What if the gods of Greek myth had parallels with Freud’s notion of the unconscious? This is just one idea explored in Brian Aldiss’s sassy retelling of the stories of two prominent women of Thebes. In two novellas, Jocasta, Wife and Mother and Antigone, Aldiss puts both women and their emotional lives centre-stage, as they grapple with events familiar to us from mythology and the plays of Sophocles.
Jocasta in particular is presented to us as on the cusp of two worlds, embedded in a lusty and violent culture governed by animal instincts, yet deeply thoughtful and curious about her own feelings. Her bawdy grandmother Semele hobnobs with the spirit world, her son Polynices talks dirty with his sister Antigone as they frolic in the sea and her husband/son Oedipus crushes dissent, kills the Sphinx and generally digs himself into ever deeper holes. Yet, plagued by guilt, Jocasta begins to question the prevailing wisdom of her time — that we are merely playthings of the gods.
There are enjoyable hints of the psychoanalytic leanings to come. The book’s funniest scenes are between Jocasta and a somewhat smug apparition of Sophocles. He tells her that far from being a real person, she is simply a character in a successful play of his (‘a rather weak hinge in the carefully constructed plot’), a revelation which brings out Jocasta’s paranoia, her narcissism (she wants to know if he has drawn her as noble) and a touching insecurity — ‘I suppose Semele’s in your play too?’
Increasingly, Jocasta feels compelled to pay attention to her repressed crime of incest. Freud coined the term Oedipus complex to illustrate a common psychological phenomenon, that of small boys adoring their mothers and wishing on some level to destroy their rival, their father. Aldiss unpicks the Jocasta complex, of women so adoring of their sons and ambivalent towards their husbands that they focus on ‘rescuing’ their sons and giving priority to self-gratification.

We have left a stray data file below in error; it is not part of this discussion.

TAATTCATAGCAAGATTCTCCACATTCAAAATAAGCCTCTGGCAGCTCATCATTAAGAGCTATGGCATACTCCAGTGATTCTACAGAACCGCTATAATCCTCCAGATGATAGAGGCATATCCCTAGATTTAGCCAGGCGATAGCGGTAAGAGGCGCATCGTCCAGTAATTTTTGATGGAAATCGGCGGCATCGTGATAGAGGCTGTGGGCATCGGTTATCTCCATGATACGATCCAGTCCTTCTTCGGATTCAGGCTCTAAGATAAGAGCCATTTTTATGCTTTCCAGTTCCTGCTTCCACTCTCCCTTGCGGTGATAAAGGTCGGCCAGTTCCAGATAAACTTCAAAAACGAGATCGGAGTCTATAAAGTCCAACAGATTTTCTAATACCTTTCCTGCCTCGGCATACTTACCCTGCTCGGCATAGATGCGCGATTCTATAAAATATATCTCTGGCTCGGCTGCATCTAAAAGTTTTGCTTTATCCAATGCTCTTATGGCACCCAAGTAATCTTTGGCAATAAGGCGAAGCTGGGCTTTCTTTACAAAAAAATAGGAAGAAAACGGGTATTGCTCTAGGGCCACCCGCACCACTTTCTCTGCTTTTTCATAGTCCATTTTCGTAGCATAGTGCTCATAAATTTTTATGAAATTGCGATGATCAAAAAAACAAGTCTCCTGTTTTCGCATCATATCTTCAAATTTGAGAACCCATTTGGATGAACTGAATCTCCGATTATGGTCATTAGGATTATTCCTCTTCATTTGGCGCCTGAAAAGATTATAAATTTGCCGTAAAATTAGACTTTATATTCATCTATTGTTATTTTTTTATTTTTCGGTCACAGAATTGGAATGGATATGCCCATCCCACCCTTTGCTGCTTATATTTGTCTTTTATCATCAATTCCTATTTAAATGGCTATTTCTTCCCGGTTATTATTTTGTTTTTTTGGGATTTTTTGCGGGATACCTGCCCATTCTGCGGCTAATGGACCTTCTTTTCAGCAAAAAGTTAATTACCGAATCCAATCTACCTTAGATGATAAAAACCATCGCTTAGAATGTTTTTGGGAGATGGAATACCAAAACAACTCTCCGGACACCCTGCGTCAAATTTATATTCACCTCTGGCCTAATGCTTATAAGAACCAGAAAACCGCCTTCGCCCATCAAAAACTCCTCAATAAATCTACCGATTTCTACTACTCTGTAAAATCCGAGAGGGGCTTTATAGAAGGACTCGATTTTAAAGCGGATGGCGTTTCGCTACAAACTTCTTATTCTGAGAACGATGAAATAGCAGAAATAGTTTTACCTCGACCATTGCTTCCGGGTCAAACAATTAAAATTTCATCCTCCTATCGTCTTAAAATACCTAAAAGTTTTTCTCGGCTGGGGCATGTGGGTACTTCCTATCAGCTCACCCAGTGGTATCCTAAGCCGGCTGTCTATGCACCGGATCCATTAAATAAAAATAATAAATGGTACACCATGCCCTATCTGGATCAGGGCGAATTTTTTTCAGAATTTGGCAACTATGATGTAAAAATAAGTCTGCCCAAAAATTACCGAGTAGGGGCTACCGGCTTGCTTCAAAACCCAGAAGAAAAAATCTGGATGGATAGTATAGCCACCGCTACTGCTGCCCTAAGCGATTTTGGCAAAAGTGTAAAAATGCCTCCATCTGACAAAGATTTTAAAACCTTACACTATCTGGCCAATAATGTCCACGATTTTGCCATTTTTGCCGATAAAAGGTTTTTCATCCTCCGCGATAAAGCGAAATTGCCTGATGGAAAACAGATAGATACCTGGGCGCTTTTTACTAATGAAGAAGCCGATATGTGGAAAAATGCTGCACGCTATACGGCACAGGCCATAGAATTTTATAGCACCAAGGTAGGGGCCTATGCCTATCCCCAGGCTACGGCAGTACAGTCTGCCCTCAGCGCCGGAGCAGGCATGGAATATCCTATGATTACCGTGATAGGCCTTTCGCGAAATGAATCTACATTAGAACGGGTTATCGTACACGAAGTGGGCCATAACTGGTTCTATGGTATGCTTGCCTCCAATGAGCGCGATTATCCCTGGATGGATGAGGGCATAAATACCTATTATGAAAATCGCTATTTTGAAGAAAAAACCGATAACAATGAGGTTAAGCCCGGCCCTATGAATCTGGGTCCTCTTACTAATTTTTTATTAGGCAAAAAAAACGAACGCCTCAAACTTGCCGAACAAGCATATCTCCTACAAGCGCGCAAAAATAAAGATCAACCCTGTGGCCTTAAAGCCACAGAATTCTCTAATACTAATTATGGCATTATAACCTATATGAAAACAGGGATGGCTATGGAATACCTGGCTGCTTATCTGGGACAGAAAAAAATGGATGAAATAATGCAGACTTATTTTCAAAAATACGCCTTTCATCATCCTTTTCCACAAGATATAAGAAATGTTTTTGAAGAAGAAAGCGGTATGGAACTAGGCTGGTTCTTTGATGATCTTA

Using a motley crew of slaves, guards and a random shepherd, the story of Oedipus killing his true father Laius and having sex with his true mother Jocasta is bit by bit revealed to Oedipus’s family and the citizens of Thebes, accompanied by much breast-beating, spells, premonitions and deaths. It’s not quite a literary episode of EastEnders, complete with allusions to Keats, Shakespeare and Sartre, but it comes pretty close and is all the more engaging for it.
The civic chaos segues into the second novella, in which Antigone’s desire to see tyranny challenged and her brother buried finds an echo in the life of theatre director Jon Rahman Karimov, sentenced to death for staging a production of Oedipus Rex. On his final night alive, Karimov in his dreams visits Antigone and tries to help alter her destiny. Of course there aren’t gods, weighing us down, advises Aldiss. It’s about being true to yourself and paying attention to your shadow side.
Except that would be almost too easy. Known chiefly for his science fiction, a sceptical Aldiss shows that there are messier things in the universe than might be dreamt of by us mere mortals. In trying to make sense of life, we used to use myths and now interpret dreams. Who is to say which technique is better or more helpful, if either?
Certainly Aldiss is too shrewd a writer to be explicit, leaving his book (like the myths, plays and stories before his own) open to interpretation. In writing as in life, character is all. Aldiss never allows his wry observations to diminish his compassion for characters as flawed as we are.
Playful and smart, this is a book which celebrates the very essence of life: the survival instinct.
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